Published on Eurasian Perspectives

Could private job services help address the unemployment challenge in Bosnia and Herzegovina?

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Employment services in Bosnia and Herzegovina
Bosnia and Herzegovina: private and public employment services
Despite recent stability in economic growth in Bosnia and Herzegovina, with 3.2% growth projected for 2018, the country continues to experience an elevated level of unemployment, especially among young people.

The country’s unemployment rate is 18.4% overall, and 38.8% among youth aged 15 to 24 years. Furthermore, unemployment among young women, at 45.5%, is far more severe than among young men, at 35.4%.

To help address these alarming statistics, the governments in Bosnia and Herzegovina are investing substantial resources in promoting employment opportunities. The Federal Employment Institute in the Federation of Bosnia and Herzegovina (FBH) and the employment bureaus in Republika Srpska (RS) offer a wide arrange of direct services to employers and jobseekers, and spent a total of which 28 million BAM ($16.6 million) in FBH and 8.7 million BAM ($5.2 million) in RS in 2018.

These services comprise mostly job intermediation, such as counseling or job matching, and financial incentives to employers when they hire registered unemployed people. In FBH, financial incentives have supported about 18,000 jobseekers and at least 4,000 employers per year. But given the magnitude and persistence of the unemployment problem, there must be other, more effective approaches that could be deployed to complement ongoing practices.

One such approach is outsourcing selected employment services to private job brokers.

Many high-income countries such as the UK, USA, Denmark, Sweden, Germany, and Australia now rely on private employment agencies to provide services to jobseekers. This policy option has not yet been used in Bosnia and Herzegovina—or indeed in any other Western Balkan country.

Private provision of employment services was introduced in the UK in late 1970s and throughout the 1980s as a response to overburdened public employment services that couldn’t reduce long-term unemployment by offering traditional employment services.

Public employment services (PES) can outsource specific labor market policies to private agencies. PES can contract out technical training (from vocational training schools), technical training in combination with on-the-job training (requesting the partnership of education institutions and employers), or simply job intermediation. Such services are usually provided to specific groups such as youth, long-term unemployed, or women, for example. Hence, private service providers are required to offer solutions that are tailored to the needs of a specific group, as well as the needs of employers.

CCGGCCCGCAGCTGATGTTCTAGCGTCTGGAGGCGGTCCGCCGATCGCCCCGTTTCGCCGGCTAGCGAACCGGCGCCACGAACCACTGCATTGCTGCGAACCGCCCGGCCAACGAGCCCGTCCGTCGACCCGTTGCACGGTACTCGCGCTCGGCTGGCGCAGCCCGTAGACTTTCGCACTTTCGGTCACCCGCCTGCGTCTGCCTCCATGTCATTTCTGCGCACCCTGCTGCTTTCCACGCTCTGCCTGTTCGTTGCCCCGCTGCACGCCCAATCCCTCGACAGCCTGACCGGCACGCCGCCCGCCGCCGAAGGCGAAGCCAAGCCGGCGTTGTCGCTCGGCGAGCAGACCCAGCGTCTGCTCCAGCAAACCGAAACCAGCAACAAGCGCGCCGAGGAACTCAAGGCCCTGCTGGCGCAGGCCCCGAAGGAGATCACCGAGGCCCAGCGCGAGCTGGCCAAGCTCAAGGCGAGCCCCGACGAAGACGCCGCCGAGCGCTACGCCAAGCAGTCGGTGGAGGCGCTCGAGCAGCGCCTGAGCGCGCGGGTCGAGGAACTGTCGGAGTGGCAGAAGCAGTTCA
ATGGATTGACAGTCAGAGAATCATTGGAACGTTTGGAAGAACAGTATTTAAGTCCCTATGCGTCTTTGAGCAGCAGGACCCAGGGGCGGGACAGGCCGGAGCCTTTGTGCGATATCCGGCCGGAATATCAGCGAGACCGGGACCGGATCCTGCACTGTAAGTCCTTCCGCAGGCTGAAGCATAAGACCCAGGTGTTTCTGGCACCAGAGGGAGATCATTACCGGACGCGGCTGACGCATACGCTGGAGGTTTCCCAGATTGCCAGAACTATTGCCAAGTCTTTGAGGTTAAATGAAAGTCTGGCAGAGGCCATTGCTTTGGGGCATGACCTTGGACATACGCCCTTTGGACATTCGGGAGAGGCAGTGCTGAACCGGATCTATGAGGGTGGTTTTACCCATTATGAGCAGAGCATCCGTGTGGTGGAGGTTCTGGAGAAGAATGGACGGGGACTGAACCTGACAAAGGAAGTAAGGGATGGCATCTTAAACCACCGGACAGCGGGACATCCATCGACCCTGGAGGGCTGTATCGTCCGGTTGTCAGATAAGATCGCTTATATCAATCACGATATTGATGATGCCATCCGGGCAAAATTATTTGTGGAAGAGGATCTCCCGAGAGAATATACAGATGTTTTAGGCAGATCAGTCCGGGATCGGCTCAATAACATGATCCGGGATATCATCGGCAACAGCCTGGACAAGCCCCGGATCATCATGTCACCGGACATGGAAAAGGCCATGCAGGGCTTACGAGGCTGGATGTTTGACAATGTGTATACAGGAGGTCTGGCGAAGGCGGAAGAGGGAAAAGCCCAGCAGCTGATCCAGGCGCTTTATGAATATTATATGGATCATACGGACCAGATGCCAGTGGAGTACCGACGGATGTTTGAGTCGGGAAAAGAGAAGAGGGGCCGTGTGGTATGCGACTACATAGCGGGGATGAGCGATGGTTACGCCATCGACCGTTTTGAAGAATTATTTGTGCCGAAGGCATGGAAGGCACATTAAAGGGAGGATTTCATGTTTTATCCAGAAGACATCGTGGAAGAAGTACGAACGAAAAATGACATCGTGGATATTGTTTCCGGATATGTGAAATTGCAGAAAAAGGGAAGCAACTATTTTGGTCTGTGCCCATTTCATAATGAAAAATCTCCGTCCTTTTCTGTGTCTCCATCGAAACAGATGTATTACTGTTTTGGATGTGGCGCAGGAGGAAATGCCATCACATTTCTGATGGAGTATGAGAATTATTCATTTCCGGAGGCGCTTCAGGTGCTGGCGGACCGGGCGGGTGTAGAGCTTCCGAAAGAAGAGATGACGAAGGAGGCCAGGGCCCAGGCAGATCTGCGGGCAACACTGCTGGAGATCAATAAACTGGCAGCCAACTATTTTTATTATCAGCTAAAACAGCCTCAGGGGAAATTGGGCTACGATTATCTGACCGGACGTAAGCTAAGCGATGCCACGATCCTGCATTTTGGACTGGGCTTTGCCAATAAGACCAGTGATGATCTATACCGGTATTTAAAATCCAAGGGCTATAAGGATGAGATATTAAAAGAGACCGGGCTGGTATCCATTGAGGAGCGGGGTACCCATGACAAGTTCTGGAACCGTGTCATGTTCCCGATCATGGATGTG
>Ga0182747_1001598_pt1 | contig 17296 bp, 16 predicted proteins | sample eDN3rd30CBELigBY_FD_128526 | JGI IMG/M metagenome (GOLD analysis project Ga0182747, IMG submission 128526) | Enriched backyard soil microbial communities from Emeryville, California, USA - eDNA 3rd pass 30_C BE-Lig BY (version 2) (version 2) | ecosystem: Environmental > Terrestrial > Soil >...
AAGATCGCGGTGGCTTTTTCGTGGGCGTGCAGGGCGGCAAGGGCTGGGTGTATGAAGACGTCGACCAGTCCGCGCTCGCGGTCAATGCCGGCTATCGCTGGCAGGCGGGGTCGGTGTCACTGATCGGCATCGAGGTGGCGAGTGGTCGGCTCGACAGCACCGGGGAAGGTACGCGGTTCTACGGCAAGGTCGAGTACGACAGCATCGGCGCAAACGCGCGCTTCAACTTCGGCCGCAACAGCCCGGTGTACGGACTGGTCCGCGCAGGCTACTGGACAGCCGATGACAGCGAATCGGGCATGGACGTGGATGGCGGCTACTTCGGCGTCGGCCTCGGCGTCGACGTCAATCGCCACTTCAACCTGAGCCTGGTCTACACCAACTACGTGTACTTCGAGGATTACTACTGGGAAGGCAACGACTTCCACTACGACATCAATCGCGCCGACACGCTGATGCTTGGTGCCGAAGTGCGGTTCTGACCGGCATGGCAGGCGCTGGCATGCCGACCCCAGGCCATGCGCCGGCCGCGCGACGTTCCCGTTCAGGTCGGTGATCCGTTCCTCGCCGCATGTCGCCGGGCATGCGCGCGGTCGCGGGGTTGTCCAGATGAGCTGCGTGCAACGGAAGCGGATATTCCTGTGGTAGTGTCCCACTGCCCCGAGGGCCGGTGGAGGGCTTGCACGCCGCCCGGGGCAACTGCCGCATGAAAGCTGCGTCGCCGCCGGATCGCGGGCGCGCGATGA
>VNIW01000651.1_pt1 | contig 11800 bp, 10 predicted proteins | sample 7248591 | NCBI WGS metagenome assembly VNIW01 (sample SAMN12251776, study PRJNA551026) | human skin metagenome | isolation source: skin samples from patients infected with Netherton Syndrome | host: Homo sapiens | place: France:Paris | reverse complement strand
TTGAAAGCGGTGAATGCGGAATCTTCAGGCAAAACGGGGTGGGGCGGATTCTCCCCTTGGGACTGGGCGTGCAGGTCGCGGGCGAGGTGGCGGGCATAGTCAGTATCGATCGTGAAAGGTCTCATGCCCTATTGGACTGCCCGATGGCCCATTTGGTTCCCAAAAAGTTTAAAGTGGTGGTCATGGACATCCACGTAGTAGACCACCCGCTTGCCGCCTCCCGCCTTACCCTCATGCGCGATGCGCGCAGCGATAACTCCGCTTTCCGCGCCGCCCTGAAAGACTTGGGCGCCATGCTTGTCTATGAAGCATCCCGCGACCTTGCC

There are several reasons why outsourcing certain services to private employer service agencies could help tackle the unemployment challenge in Bosnia and Herzegovina.

First of all, public provision of services is seriously constrained. Employment bureaus in both entities are overwhelmed – the ratio of jobseekers to counselors is 1,200 to one, while for private job broker firms varies between 80 and 120 cases. The country should therefore shrink the public sector and reallocate staff to positions where they could be more productive and effective.

Secondly, Bosnia and Herzegovina has an incipient market of job intermediation. There are at least four active firms that provide job intermediation, and which serve the high-end of the labor market – for example, foreign firms seeking to establish new production plants, large firms which outsource (some of) their HR services, and specialized hiring of high-skilled workers.

However, these firms are not yet serving the low-end of the labor market: low-skilled and long-term unemployed who struggle to enter or come back into labor market. The main reason is that it is not considered profitable and firms have not been offered the right incentives to take on this challenge.

Thirdly, public employment services need to cover a wider range of issues and provide support more quickly. Out-migration of youth is of increasing concern, as well as the increasing number of refugees. As technology advances and automation continues to spread worldwide, many workers in Bosnia and Herzegovina will need to retrain. In this context, PES that can quickly react to changing needs and partner with private providers can be critical to success.

The World Bank Group and the Swedish International Development Cooperation Agency (Sida) have partnered together with the objective of promoting cooperation between public and private employment agencies – the goal is to maximize the impact of existing resources to create more effective and sustainable solutions to the challenge of unemployment.

Over the coming months, the Bank and SIDA will work closely with public and private employment providers to provide employment services to youth aged 18 to 30. Young men and women who have completed secondary education will be invited to receive counseling and job matching services by private employment services providers. Through this pilot activity, the organizations will learn if contracting out is an effective policy option in Bosnia and Herzegovina. Stay tuned to find out more, as we share the progress of this pilot activity.


Image The Swedish International Development Cooperation Agency (Sida) is partnering with the World Bank to promote cooperation between public and private employment agencies in Bosnia and Herzegovina. 


Josefina Posadas

Senior Economist in the Social Protection and Jobs Global Practice, World Bank

Mirey Ovadiya

Senior Social Protection Specialist

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